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I Know You Grasp Me

posted Jan 30, 2013, 9:54 PM by Ellen Pearlman

I Know You Grasp Me

No Place Like “Om” - Your body itself as touch recognition

Disney Research, based in Pittsburg, Pennsylvania (Andy Warhol Museum take note) is working on a touch recognition product called Touche.  The research lab is big on haptics, or touch technology as evinced by their participation at theTEI Conference (tangible, embodied and embedded interaction), and have also embedded themselves into Carnegie Mellon University. 

Using something called “Swept Frequency Capacitive Sensing technique” it allows for gesture recognition with a 99% accuracy. The implications are both liberating and bone chilling.

Normal touch sensing works with a basic on or off

In the parlance of scientific research this “on” “off” ability is referred to a “binary.” Touche goes way beyond binaries by sampling a range of frequencies, sort of like a sonic sound blast.

Range of frequencies and behaviors - pinch my doorknob please!

All these gestures get passed to a “recognition engine.” that resembles a wide variety of gestures. However, I wonder if they can deconstruct and unscramblegangland handshake codes.

The back end device only needs one wire to be connected to, let’s say, a doorknob. But here is where the freaky part comes in. Remember growing up and being told “Don’t put your elbows on the table?” Well now who needs your mother to tell you that. Toche takes over.

Table Manners Please - no elbows on the table!

Touche can even tell if you stick your hand inside a tank of water - which is great for either seeing if your fish is behaving or you child is sticking their unauthorized toe in a pool.

No flipping please

In fact, the video suggests later on that kids be monitored in their use of tools for eating breakfast - so if they dip a chopstick in their cornflakes instead of a spoon they are assaulted by a loud buzz - a genuine wake up call if I ever heard one.

This level of control makes Michel Foucault’s pan-opticon prison seem like a daydream. Here is authorized control with no controller around - just preset parameters of invisible and inflexible algorithms.

On the other hand, there are some really cool uses for this technology that are not so bone chilling. Here is a guy walking down a hallway controlling his mobile device by just tapping his forearm. This implicitly turns the body into a music or video controller, an area of inquiry where the art world could really stretch its wings.

Touch me and I sing for you

And  for the ultimate couch potato, which a lot of these programmers seem to be enthralled by, a couch that senses when you sit on it (turn the TV on), lay back (dim the lights) or fall asleep (turn the TV off). This is the ultimate killer app for Homer Simpson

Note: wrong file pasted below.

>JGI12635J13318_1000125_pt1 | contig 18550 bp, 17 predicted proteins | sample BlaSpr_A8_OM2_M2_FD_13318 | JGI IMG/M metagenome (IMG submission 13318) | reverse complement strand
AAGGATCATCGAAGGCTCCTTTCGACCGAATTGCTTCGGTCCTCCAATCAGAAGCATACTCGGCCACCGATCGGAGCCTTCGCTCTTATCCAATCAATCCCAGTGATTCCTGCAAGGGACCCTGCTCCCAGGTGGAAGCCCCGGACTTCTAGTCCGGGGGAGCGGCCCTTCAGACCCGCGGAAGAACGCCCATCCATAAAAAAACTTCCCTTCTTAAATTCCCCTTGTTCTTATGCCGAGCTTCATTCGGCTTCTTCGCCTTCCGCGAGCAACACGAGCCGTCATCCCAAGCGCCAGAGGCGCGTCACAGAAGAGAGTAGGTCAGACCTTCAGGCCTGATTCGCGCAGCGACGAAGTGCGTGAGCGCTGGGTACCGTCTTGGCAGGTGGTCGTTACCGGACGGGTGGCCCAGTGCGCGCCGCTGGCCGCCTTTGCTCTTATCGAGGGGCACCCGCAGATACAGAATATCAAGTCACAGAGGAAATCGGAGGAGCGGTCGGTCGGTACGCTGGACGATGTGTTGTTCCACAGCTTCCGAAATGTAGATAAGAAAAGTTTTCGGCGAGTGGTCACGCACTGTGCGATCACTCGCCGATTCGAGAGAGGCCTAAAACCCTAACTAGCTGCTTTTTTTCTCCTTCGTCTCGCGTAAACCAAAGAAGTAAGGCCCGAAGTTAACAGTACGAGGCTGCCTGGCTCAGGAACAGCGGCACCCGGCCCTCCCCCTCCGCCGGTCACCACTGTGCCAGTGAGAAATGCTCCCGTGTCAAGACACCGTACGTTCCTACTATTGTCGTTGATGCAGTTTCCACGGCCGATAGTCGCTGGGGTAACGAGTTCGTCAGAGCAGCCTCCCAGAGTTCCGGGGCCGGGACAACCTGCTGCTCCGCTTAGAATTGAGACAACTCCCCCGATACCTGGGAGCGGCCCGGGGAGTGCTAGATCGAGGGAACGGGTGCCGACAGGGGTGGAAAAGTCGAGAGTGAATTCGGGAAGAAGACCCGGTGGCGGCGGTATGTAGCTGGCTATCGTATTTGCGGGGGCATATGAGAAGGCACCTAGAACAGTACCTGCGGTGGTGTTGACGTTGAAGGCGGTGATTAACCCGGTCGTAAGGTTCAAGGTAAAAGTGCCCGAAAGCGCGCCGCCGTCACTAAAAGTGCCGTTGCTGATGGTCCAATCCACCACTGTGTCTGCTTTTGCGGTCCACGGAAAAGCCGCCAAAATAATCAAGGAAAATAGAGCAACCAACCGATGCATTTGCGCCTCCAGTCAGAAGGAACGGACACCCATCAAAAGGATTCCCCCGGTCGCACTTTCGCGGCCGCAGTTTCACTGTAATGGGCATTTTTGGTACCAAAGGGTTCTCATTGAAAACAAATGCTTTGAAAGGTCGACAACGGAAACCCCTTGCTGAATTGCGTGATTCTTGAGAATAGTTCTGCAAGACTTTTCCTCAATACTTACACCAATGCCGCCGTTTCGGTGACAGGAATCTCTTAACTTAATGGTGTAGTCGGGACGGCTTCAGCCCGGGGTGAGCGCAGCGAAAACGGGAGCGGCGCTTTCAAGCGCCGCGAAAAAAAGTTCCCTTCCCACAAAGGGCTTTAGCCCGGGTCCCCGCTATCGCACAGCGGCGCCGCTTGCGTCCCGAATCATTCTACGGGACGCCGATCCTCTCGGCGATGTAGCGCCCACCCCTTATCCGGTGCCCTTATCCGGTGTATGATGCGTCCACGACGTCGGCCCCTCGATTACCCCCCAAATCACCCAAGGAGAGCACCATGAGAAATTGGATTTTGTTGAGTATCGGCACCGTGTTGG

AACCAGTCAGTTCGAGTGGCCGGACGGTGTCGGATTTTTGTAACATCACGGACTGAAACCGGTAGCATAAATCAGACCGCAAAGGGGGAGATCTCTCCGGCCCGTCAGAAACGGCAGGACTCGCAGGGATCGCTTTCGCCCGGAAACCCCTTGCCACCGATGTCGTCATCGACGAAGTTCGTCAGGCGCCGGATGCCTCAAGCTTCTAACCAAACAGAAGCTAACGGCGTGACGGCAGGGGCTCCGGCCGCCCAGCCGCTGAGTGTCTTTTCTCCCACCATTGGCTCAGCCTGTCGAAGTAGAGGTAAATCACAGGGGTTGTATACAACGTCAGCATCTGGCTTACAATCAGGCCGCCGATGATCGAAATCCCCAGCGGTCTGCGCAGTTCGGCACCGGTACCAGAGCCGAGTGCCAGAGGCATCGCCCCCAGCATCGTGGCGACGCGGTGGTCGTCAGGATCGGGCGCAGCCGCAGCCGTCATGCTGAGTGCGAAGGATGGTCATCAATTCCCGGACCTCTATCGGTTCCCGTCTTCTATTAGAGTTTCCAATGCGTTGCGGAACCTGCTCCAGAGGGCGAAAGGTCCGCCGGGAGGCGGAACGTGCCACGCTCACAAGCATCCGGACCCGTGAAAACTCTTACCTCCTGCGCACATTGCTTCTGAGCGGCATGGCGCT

Homer Simpson Take Note - lights dimming as user reclines on the couch while watching what appears to be a TeleNova soap opera

Video link

TUESDAY, MAY 8, 2012

Human as Digital Dust

Daniel Franke and  Cedric Kiefer have created a moving digital sculpture from the recorded motion data of a dancer.

She was recorded using three separate Kinect cameras, whose combined images were put together re-forming a complete 3D image with a number of software programs. Sound is also an integral part of the performance, and the dancer moves in a “noise field” that is constantly changing.

First it was assembled in Kinect and brought into VRay

Then it was brought into Krakatoa, a particle multiplication program

 The question here is this just an animation dressed up in cool morphing effects? Is this a sculpture? Is this visual pyrotechnics?

What takes this into the realm of sculptural, digitized art is the implied dimensionality, and live time sonic and motion interactivity of the subject. Though what is viewed is the recording of a live-time event, the actual event is a stand-alone. It can never be repeated exactly, because its subject is a real kinetic body in space.

What makes this different from pure animation is  although it can be manipulated in a computer, it is live time performance using a real human. In that sense the animation is kinesthetic in that it detects bodily position, weight, or movement of the muscles, tendons, and joints. This kinesthetic brings it from the realm of animation into a digitized performance sculpture.